Gerard Manley Hopkins
John Crowe Ransom
John Crowe Ransom
C. Day Lewis
C. Day Lewis
This book was my introduction to modern poetry, although the edition I had was the second one, co-edited by Anne Ridler (1951), and I don't recall what additions there were, except for F.T. Prince. Also, Kathleen Raine, maybe. Hugh MacDiarmid? David Jones? Keith Douglas? Dunno. I just got a copy of the 1936 edition, ninth impression, from Amazon UK, for £1.00, plus postage. It is inscribed: Marjorie E. Birol, Charing Cross Road, 15/7/44. Dear Marjorie, Hello. Where are you now? In my heart.
I was in my late teens when I got the paperback edition of the 1951 version of The Faber Book of Modern Verse. What did I know? Not much.
When I was ten, I got a scholarship to go to Bishop Gore Grammar School for Boys. Dylan Thomas had gone to Bishop Gore, long before. I lasted only two years before being asked to leave, else I would be expelled. While I was a student there, I was obliged to memorize this:
Abou Ben Adhem
Abou Ben Adhem (may his tribe increase!)
Awoke one night from a deep dream of peace,
And saw, within the moonlight in his room,
Making it rich, and like a lily in bloom,
An Angel writing in a book of gold:
Exceeding peace had made Ben Adhem bold,
And to the Presence in the room he said,
"What writest thou?" The Vision raised its head,
And with a look made of all sweet accord
Answered, "The names of those who love the Lord."
"And is mine one?" said Abou. "Nay, not so,"
Replied the Angel. Abou spoke more low,
But cheerily still; and said, "I pray thee, then,
Write me as one who loves his fellow men."
The Angel wrote, and vanished. The next night
It came again with a great wakening light,
And showed the names whom love of God had blessed,
And, lo! Ben Adhem's name led all the rest!
-- James Leigh Hunt
My next stop was Dynevor School for Boys, better suited to working class ragamuffins such as I, better than the toffee-nosed Bishop Gore. Didn't do me or Dynevor much good, though. I was always getting arrested by the cops, for one thing. They weren't too happy about that at Dynevor. I dropped out, eventually. We had one English teacher named Brynley Cox, who was obsessed with Alice in Wonderland. Mr Cox had a long nose with glasses hanging on it, and he would lick his lips almost lasciviously as he read aloud. The boys would would count his licks aloud, and he would either be oblivious, or he would pretend to be oblivious. The school joke was, "There are 23 masters (teachers) at Dynevor; 22 without Cox." I really learned a lot. I did have one English teacher who was encouraging, Sam Bassett. Sam was a giant of a man, married to a tiny woman. My marks (scores/grades) for both the term and exams in English Language and English Literature were always perfect, or near perfect. Everywhere else there would be zeroes, because I wouldn't have been there. I really learned a lot. The last essay I wrote at Dynevor was on the history of rock'n'roll, which barely had a history (as a pop phenomenon) at that point. Sam gave me ten out of ten. Sam was a very nice man. But I really didn't need encouragement. I didn't give a fuck.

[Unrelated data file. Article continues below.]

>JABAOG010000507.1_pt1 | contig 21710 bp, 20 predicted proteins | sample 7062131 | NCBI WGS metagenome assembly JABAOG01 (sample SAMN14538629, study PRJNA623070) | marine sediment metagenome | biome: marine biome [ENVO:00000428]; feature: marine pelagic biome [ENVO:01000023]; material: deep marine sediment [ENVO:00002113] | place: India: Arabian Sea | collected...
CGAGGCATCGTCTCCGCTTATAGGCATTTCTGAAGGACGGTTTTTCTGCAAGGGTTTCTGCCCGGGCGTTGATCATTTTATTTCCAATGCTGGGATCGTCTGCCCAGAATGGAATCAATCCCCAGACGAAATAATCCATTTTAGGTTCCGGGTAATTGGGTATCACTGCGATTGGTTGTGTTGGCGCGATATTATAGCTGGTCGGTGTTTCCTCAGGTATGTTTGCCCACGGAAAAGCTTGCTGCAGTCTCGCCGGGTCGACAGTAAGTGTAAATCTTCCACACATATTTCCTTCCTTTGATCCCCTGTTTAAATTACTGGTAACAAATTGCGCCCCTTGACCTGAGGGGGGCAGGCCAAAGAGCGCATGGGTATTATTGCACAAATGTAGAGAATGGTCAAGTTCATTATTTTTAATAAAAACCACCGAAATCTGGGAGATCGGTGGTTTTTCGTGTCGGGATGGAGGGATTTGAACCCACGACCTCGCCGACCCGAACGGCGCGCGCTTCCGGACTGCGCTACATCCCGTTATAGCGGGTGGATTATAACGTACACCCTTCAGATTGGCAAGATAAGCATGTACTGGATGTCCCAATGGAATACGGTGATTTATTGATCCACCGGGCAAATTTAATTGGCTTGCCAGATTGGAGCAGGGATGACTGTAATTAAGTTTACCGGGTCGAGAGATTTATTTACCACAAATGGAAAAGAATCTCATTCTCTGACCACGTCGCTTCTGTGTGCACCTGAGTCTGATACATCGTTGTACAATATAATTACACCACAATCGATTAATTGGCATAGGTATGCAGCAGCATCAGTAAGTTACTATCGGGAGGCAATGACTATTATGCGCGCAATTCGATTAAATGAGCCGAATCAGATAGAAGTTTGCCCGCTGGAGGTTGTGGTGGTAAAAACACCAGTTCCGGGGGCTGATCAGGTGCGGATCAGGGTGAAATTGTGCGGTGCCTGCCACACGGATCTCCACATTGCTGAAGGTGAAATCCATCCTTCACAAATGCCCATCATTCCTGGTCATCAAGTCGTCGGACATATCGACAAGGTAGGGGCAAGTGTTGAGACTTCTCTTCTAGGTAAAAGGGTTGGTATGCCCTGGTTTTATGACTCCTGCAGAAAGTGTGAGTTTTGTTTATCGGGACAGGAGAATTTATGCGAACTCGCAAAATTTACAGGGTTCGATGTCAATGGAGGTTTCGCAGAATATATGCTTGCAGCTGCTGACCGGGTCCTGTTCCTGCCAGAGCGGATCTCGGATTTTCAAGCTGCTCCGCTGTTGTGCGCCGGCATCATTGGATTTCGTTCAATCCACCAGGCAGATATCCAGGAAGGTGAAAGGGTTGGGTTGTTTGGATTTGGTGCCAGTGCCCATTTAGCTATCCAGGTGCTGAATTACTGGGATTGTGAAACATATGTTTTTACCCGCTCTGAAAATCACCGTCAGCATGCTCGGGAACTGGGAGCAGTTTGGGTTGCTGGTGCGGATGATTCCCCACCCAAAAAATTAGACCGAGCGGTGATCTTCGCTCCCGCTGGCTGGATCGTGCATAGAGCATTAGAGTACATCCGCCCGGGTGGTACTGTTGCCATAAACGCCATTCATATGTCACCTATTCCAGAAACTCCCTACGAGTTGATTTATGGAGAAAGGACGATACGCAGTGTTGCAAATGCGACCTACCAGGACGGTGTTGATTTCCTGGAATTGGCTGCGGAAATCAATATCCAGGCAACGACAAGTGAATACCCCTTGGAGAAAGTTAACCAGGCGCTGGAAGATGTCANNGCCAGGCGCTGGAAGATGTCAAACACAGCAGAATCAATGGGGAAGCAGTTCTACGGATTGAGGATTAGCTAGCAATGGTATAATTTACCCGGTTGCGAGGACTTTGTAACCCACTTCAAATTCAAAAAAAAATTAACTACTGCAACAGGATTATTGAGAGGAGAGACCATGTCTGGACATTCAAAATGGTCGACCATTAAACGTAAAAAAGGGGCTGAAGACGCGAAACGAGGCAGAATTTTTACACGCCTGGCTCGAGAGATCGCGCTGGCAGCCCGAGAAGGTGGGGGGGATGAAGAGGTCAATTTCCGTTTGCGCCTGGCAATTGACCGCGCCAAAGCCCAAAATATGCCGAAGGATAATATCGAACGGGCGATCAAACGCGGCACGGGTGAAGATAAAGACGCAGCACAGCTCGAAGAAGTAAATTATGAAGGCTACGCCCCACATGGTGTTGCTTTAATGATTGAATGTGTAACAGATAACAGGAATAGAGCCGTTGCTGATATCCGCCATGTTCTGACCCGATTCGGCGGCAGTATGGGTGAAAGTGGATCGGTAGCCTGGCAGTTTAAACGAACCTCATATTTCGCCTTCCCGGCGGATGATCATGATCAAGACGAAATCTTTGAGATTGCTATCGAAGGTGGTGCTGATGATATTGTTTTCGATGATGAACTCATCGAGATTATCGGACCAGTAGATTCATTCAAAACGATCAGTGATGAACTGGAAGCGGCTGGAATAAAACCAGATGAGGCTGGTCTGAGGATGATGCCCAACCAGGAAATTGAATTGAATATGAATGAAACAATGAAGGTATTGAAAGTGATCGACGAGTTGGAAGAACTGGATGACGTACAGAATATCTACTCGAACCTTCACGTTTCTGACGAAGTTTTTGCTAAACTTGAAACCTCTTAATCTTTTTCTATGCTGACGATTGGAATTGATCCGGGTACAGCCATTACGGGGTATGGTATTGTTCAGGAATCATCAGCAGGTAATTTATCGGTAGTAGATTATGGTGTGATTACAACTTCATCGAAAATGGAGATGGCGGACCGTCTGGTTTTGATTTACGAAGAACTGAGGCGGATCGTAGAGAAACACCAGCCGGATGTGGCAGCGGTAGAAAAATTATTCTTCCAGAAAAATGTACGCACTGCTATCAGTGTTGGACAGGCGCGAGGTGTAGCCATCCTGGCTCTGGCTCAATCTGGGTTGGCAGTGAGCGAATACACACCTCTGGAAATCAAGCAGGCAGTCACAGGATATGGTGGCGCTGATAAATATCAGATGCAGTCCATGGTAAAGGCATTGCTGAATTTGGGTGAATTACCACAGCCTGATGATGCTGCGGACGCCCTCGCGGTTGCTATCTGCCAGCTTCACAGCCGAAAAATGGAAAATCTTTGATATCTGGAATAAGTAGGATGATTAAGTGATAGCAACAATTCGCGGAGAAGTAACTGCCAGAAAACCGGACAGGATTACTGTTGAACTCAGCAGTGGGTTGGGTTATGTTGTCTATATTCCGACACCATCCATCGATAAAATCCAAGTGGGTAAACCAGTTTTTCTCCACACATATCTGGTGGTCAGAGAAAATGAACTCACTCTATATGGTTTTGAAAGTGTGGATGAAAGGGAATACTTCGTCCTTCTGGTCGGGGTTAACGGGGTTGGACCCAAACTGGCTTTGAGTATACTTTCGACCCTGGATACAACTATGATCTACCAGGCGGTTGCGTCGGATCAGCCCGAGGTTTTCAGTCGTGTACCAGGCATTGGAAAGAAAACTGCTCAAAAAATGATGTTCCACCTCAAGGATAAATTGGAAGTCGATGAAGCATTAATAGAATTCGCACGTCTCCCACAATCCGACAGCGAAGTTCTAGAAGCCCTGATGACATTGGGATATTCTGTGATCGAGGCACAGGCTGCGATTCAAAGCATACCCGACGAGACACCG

I loved music and movies. Movies brought me to books. And I was off to the races. After I'd started work, unloading trucks in the British Home Stores yard, I began to buy books, American fiction mostly. As far as poetry was concerned, there was always the omnipresent Dylan. Then, in my late teens, I bought the Faber paperbacks of T.S. Eliot's Selected Poems and Four Quartets, after I'd gotten the drift that Eliot was the modern poet. I was writing fiction at that time, stories and attempts at novels. After reading Eliot, I wrote some (dreadful, no doubt) pastiches of Eliot + Dylan and who knows what else.
There is so much that could be said about Dylan Thomas, but I'll be as succint as possible. First, here is Kenneth Rexroth in Disengagement: The Art of the Beat Generation (for New World Writing, 1957):